muscle is able to perform work by using nutrients introduced by the bloodstream,
a key element of which is an oxygen rich environment.
a heavily worked muscle, glucose is being acted upon by pyruvic acid to release
energy, oxygen is being pumped in to allow this to take place,
the bloodstream removing waste products, the main one being
lactic acid. Problems start when the oxygen supply is reduced,
usually during the compacted part of the muscle cycle, (a muscle
has an oxygen reserve of about six seconds). Then, in the oxygen
depleted environment, the pyruvic acid turns into lactic acid,
which no longer can be removed due to the restricted blood flow.
The muscle starts to ache, which is a low-level pain, and is
the body's early warning system. This is a simplified
explanation, the reality is a lot more complex involving a chain
of organic chemical processes known as the 'Kreb Cycle'. The
disruption of which by the anaerobic state causes waste products
such as carbon dioxide and negative hydrogen ions being produced
in the muscle and lymph system. The resulting acidity further
irritates nerve endings causing more muscular pain.
the muscle is not allowed to recover there is a further build up of lactic acid,
resulting in extreme pain in the form of cramp. Hopefully, rest and recuperation
will allow the problem to be solved.
will however, be occasions where lactic acid can be locked into the muscle. Lactic
acid impacts on the blood flow and the nervous system within the muscle. The 'pinched'
nerves give a weakened signal that is interpreted by the brain as an over-relaxed
muscle. The 'tighten-up' signal then further cramps the muscle, producing
more lactic acid, and locking the muscle into spasm.
parts of the body do not act in isolation, and this muscle may have passing through
it a blood supply to, or, from other muscles, as well as nerve paths to those
muscles. These in turn will start to suffer and become tied into the original
source. This is known as referred pain. We then have tight muscles distorting
the skeletal system, resulting in poor posture, related aches and pains, a lowering
of the person's spirits and a depleted immune system.
means of restoring muscular function varies from, surgery, medicine in several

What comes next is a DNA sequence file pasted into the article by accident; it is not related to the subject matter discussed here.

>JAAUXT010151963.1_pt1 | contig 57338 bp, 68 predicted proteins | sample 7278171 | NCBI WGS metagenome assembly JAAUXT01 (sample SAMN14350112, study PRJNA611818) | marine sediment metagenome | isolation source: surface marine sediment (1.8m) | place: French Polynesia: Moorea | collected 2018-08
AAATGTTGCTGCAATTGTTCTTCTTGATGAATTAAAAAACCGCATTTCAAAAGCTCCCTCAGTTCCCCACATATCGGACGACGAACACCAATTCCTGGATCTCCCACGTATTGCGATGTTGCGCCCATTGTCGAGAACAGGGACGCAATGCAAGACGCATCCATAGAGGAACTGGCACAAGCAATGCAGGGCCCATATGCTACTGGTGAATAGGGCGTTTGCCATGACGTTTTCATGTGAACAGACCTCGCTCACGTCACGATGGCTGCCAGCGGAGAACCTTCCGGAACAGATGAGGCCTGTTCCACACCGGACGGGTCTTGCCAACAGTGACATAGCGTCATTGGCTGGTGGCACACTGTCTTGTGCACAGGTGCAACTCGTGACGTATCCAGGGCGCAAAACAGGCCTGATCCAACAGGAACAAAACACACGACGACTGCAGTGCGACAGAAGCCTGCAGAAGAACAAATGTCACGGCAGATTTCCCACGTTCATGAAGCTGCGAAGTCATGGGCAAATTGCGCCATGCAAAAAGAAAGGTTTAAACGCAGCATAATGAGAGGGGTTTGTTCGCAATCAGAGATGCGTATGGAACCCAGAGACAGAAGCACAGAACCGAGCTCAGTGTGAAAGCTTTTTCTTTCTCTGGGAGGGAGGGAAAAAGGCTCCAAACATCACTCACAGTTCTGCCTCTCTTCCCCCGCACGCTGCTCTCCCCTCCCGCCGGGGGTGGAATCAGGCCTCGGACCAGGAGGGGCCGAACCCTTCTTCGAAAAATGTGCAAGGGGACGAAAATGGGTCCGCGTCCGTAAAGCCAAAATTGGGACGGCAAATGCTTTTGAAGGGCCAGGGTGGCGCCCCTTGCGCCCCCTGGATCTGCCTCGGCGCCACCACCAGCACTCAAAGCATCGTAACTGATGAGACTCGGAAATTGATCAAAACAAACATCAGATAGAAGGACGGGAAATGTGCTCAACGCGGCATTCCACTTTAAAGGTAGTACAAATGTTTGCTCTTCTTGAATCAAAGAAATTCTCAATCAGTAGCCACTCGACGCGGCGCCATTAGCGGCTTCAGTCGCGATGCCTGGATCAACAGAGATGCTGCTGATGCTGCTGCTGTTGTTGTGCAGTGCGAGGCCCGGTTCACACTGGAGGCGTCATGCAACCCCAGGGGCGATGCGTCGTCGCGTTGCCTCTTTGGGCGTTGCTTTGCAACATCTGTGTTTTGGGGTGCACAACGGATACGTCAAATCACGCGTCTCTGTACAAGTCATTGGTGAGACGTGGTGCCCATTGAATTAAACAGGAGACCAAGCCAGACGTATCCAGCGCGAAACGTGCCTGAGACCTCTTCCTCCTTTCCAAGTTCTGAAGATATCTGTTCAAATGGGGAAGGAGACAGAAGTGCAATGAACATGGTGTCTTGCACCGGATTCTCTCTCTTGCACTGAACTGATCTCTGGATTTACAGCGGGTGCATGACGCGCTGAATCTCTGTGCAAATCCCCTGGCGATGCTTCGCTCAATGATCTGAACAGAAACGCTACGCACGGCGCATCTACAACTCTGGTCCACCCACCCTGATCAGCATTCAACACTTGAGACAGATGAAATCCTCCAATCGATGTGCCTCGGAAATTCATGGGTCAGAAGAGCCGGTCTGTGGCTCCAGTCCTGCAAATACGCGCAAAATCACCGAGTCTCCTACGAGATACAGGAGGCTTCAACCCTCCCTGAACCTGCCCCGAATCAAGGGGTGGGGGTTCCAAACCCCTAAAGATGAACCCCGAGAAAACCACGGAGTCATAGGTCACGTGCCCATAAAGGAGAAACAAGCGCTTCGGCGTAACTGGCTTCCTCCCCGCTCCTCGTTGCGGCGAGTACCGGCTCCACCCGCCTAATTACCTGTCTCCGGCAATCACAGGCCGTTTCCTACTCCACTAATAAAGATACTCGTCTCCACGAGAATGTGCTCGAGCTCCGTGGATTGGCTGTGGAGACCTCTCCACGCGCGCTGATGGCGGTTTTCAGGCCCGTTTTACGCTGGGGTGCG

forms, manipulation, or painkillers.
first two of these require the ministrations of a medically qualified person,
the latter two can be either administered by either oneself, or a trained therapist.
The intention of any therapy
is to induce healing, or more correctly self-healing. Therapies fall into three
categories, relaxation, manipulation, and pain relief, most are whole body, or
therapies fall into two categories, deep and sometimes painful, hence such comments
as, 'If it isn't hurting it isn't working.' Or, 'no gain
this can give some benefit, for the induced pain causes the release of the body's
highly effective painkillers, endorphins. These over-ride the original pain for
varying lengths of time, and it is hoped that during this period the original
locked-in system will self-release.)
The second group is the 'light touch'
therapies, whose aim is to locate and release the cramped muscle without inducing
further pain. The means of achieving this varies from therapy to therapy, some
use oils, others general massage, others structured and precise techniques. The
common factor is the relaxation and comfort induced, a healing process in itself.
A word of warning.
is a great temptation to try as many therapies as possible. However, the brain
and body can become confused, and it is possible to become locked into a condition
of discomfort that is difficult to alleviate.
say, two therapies, but leave at least 14 days between each, then decide on one
for two to three months. It should be apparent before the end of this period that
the therapy is giving lasting benefit.
Wilson - An Alternative Therapists Handbook.
information shown is not intended as a substitute to medical advice from a GP
or any other medical practitioner.